Whatever you think about the on-going dispute between the Government and the BBC over its future funding and purpose, you may actually want to have your voice heard.
As the director-general Tony Hall said last week, the negotiations over future licence fee funding, as well as talk about the scope and purpose of the BBC, should be a conversation involving you, the viewers.
So first, some clarity on what is going on:
The Government is currently consulting about its Green Paper – published last week and outlining its current thinking on the future of the BBC and the areas that need to be examined.
The document was controversial because it floats the idea of possible subscription funding and questions the whole concept of the universality of the BBC. As culture secretary John Whittingdale said in Parliament: “One key task is to assess whether the idea of universality still holds water. With so much more choice, we must at least question whether the BBC should try to be all things to all people.”
The Government now want the views of the public, which is where you come in. Your ideas will then feed into a White Paper, which is expected to be published sometime next year.
This White Paper will set out the Government’s position on the BBC and form the basis for the Royal Charter, which sets the level of the licence fee and provides the constitutional basis of the BBC and has to be passed by Parliament. The Green Paper is the first stage of the process in setting a new Charter.
The current Charter is due to expire at the end of 2016 and a replacement needs to be in place before then.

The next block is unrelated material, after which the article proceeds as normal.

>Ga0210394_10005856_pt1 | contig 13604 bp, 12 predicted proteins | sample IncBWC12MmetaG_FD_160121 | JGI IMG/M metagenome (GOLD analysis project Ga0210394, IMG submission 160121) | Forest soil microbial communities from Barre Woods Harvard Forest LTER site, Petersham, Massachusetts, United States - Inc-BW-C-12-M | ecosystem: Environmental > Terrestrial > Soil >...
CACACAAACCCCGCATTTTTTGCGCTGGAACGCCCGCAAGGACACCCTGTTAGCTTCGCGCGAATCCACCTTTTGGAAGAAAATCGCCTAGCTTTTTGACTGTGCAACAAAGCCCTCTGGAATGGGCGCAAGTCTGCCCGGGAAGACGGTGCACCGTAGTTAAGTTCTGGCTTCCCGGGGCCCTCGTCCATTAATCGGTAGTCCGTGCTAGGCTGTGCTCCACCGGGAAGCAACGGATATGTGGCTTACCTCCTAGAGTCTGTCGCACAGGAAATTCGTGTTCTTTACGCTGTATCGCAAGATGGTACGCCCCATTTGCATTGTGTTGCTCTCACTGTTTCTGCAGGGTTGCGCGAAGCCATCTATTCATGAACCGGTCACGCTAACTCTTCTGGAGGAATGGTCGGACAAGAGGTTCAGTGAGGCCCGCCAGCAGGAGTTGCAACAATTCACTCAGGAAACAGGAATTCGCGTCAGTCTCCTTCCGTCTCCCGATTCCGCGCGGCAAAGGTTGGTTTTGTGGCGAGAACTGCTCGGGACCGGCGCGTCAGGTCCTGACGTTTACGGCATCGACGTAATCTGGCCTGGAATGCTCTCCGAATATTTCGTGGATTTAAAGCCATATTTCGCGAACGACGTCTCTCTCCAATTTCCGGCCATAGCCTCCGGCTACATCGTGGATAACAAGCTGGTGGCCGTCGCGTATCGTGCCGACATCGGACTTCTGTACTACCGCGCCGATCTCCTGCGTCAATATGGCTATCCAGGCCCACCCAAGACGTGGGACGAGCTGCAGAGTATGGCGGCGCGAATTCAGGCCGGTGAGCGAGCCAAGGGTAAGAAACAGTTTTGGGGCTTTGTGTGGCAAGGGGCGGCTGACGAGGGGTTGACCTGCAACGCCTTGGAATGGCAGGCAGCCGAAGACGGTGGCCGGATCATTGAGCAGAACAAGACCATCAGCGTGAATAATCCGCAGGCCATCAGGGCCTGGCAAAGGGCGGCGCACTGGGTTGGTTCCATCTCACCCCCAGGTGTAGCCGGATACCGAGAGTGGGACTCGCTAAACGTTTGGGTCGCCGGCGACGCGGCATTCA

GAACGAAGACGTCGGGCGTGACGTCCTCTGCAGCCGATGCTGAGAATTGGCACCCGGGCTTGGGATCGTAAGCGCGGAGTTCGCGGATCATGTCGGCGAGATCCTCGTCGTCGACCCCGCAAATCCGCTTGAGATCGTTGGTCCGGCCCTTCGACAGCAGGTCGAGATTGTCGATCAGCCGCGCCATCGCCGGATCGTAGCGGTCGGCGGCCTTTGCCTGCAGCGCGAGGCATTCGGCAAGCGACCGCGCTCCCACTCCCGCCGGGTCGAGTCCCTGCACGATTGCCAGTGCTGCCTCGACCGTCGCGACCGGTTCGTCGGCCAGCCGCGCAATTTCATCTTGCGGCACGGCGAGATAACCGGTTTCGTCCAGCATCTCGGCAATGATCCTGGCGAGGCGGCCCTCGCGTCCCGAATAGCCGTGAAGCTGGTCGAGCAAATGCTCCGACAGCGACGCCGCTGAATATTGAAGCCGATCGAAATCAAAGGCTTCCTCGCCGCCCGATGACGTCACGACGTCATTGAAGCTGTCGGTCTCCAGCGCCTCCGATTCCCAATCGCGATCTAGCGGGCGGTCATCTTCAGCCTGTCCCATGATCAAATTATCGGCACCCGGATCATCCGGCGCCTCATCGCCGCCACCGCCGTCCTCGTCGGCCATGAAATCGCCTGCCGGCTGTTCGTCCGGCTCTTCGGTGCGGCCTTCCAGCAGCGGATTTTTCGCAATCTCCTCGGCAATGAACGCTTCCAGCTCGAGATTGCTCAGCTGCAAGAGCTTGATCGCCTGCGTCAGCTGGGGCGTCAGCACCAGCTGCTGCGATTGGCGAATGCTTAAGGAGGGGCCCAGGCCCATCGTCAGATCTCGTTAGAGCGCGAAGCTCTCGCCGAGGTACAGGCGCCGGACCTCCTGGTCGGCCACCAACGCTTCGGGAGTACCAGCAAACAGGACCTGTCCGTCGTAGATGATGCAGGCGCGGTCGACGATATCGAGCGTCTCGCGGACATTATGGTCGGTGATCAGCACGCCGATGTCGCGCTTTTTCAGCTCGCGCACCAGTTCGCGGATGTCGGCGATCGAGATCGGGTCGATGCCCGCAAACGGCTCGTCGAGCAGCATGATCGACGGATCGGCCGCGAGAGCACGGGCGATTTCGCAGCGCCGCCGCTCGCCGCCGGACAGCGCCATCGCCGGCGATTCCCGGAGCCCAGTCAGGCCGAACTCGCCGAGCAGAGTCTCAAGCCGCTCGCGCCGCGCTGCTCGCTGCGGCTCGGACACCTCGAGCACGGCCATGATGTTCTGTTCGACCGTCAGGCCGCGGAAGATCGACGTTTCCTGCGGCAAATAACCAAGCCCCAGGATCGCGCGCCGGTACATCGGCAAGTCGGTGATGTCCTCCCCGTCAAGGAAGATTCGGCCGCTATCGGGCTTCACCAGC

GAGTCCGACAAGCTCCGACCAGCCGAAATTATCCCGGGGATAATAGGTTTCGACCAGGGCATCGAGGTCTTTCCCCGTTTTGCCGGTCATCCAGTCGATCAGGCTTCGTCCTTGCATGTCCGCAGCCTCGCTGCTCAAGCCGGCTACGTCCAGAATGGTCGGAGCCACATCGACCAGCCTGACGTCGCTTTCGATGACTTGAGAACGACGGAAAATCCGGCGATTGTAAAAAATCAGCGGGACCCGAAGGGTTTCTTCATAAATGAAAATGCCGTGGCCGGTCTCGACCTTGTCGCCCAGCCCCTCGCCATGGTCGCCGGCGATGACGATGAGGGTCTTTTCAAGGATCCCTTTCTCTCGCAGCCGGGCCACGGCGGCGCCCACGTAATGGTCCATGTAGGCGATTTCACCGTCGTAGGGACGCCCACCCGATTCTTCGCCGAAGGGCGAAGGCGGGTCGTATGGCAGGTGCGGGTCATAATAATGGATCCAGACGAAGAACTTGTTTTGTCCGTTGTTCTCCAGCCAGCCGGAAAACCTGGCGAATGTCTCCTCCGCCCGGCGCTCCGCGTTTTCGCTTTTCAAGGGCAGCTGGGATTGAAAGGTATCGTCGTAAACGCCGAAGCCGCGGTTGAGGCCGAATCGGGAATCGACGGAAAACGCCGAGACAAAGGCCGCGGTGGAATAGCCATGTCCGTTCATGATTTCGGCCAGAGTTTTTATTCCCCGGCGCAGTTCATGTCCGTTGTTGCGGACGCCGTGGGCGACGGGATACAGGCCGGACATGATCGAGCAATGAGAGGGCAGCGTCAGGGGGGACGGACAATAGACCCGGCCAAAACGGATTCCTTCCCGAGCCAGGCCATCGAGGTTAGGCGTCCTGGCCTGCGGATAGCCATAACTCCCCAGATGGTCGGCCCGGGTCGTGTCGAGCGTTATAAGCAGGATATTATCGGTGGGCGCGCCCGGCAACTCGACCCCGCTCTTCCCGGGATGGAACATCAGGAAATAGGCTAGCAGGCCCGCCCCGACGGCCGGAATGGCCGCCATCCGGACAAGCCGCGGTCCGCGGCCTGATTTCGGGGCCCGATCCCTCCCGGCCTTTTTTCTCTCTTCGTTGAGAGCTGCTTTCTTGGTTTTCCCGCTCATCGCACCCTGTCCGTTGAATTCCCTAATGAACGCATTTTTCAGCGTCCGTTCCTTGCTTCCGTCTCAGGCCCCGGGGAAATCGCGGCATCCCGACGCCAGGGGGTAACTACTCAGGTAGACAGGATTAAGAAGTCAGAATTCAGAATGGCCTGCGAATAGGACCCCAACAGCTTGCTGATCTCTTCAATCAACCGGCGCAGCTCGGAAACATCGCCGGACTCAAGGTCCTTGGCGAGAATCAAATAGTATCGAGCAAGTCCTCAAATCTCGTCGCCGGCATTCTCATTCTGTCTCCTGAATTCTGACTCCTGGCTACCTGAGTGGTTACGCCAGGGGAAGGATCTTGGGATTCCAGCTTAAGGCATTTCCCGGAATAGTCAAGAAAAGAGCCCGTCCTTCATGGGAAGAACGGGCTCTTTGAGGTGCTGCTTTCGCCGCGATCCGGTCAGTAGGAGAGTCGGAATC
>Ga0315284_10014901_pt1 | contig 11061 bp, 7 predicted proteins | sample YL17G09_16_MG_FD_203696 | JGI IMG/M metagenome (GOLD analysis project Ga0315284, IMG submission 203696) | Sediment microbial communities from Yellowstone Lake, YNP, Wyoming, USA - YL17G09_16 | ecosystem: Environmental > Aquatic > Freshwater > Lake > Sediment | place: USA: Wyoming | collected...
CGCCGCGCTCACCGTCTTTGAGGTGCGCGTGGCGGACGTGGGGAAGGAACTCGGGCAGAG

To have your say you need to respond to the Green Paper consultation by October 8th.
BBC Charter Review Consultation DCMS 100 Parliament Street London SW1A 2BQ
Or you can click on this link and follow the instructions for an online submission.
The BBC Trust, the Corporation’s regulator which represents the views of licence fee payers, is also under scrutiny.
The Government has made it clear that it wants to reform the Trust and has proposed various models of regulation, including a unitary board and a new standalone oversight body or to move external regulation wholesale to communications regulator Ofcom.
The Government is seeking views on these models and the wider issues of how the BBC’s transparency and accountability can be improved.
But The Trust is conducting its own public consultation over the charter and is understood to be keen to hear from viewers and listeners. Details on how you can do this will come in due course.
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